1. I’d like to follow up on Philip’s 2nd point and what, in my view, is the most important point of his original critique of Smith’s book: Why does Smith expect us to believe his claims about the specific and (according to him) problematic nature of Sociology’s sacred project? The evidence he presents is weak by any measure, as Philip points out. In Smith’s response to Andrew Perrin’s critique over on Scatterplot, Smith asks: “Can we please talk about the substance of what is sacred to us and how well it fits what we as a discipline publicly claim to be?” It seems to me that disagreeing with Smith’s specific claims about that sacred project after scrutinizing his evidence is having precisely that conversation that Smith claims to want. Smith wants us to believe that no one is having this conversation because we are too afraid and intimidated (and this unsubstantiated motivation is somehow more evidence of his position), but I propose that we are not engaging with this conversation on the level that Smith would like because we have evaluated his evidence and find his argument unworthy of further consideration.

    Liked by 1 person

    1. When I posted the same thing (the Larry Wade review does not belong here, but the Christian Smith rview was OK), he refused to post my comments. Sociologists an social/cultural anthropologists had a hard time with biology. In contrast, biological anthropologists do a goo review of Wade an race.


        1. That’s your right as a blog owner. Simply, I have already posted very long reply to your review.
          For starters ” That’s how I was raised to understand natural selection: individuals with stronger, better traits breed more than those with weaker, worse traits.” is wrong. What is “better trait” depends on environment. For example, strong immunological system is good, but it is also costl. In an environment where there is low risk of dying from infection (maybe because modern medicine) too strong immunological system is not necessarily better, since you pay a cost without gaining anything.

          Using words from my own field, evolution is a mutlicriterion optimization problem. When you reduce weight given to some criterion, it does not mean optimization has stopped. It simply started to optimize for different things.

          And getting back to the topic, there really seems to be widespread assumption, that some topics are taboo. It does not mean that they are really taboo; it only means that they are perceived as such – at least this is my impression after reading blogs of people like Peter Frost, Harpending and others, who claim they constantly meet other scientists who tell them “you have balls of steel”. It’s like during communism in my own times. Everybody knew that some topics are forbidden – censorship usually happened in people’s minds before they even started writing anything. And those, who were supporting whole-heartily the system, obviously were arguing that anyone is free to write anything he/she wants. That YOU do not notice the pressure does not mean anything. The question iswhether people who think differently feel pressure to avoid certain thoughts.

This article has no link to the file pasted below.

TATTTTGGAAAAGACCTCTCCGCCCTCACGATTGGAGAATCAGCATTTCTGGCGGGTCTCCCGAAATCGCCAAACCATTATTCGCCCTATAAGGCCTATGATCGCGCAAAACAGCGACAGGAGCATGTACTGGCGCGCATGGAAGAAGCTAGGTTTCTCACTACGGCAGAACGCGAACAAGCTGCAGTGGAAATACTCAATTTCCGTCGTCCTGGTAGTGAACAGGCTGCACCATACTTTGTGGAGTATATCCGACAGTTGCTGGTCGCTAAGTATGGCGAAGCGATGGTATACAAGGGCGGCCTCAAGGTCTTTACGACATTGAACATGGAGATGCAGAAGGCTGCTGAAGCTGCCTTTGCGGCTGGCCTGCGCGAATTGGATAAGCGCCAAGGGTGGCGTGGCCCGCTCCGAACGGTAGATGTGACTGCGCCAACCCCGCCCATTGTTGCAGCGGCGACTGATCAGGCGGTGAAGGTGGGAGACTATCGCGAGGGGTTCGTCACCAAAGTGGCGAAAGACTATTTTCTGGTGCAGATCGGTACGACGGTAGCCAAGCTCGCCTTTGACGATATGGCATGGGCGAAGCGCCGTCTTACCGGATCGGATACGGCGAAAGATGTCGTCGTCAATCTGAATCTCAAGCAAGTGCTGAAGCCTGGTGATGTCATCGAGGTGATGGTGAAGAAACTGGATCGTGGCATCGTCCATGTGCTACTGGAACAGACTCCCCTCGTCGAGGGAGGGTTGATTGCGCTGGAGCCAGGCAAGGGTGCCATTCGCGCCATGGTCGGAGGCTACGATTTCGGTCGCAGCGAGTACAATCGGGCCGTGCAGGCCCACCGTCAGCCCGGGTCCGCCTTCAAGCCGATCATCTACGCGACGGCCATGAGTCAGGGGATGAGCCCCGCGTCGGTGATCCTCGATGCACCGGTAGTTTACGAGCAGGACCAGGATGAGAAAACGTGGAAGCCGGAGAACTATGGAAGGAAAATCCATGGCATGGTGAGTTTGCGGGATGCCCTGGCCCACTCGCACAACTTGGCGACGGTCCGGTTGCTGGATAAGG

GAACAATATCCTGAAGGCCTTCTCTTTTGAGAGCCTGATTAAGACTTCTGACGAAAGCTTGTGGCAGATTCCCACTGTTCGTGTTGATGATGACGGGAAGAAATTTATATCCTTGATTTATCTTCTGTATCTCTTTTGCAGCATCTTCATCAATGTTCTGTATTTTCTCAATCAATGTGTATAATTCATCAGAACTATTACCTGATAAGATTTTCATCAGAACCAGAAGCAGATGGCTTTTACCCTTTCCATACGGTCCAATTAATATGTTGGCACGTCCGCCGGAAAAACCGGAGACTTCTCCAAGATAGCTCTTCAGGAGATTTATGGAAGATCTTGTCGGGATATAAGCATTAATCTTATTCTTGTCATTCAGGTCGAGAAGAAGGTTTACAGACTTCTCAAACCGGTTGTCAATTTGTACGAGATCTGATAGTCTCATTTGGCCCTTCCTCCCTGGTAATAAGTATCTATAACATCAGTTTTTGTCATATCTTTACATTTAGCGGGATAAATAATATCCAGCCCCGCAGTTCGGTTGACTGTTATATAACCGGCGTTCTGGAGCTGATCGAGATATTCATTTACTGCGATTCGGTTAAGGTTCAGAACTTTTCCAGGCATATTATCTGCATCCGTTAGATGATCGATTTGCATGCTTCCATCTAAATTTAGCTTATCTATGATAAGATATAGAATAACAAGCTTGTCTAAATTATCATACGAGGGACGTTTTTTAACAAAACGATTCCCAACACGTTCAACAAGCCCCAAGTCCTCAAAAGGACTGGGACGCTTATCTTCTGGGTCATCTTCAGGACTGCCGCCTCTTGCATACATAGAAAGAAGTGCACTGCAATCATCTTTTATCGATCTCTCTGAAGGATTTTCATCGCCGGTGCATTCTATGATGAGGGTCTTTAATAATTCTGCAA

And certainly mthe reaction to the Wade’s book (a letter condemning him for, amongst others, things he didn’t write) also contributes to the general feeling that some topics are note welcome by society and may contribute to the pressure felt by some scientists.


  2. Academic discrimination and self censoring isn’t a conspiracy because it lacks a lot of positive evidence to bear it out anymore than sex crime discrimination and self censoring is a conspiracy because it lacks a lot of positive evidence.

    There is survey data from rapists and academics admitting outright to their behavior. There is a pile of anecdotal evidence of both types of victims self-censoring about their feelings and opinions.

    And the public outcry surrounding these issues, and the self-censoriship that follows for potential targets of that outcry, is supported by canonical social theory on mechanical solidarity. Groups react violently to affronts at their core values — the integrity of Victorian-styled female sexuality and the integrity of the Victorian-styled scientific neutrality of sociology.

    We could do a lot more to understand sexual taboos and academic taboos by collecting more interviews and surveys. Like Smith says, though, the effort here seems to be to crucify people who broach the issue with snark and an unholy machine gun of derogatory adjectives before they can persuade anyone it’s an issue worth studying.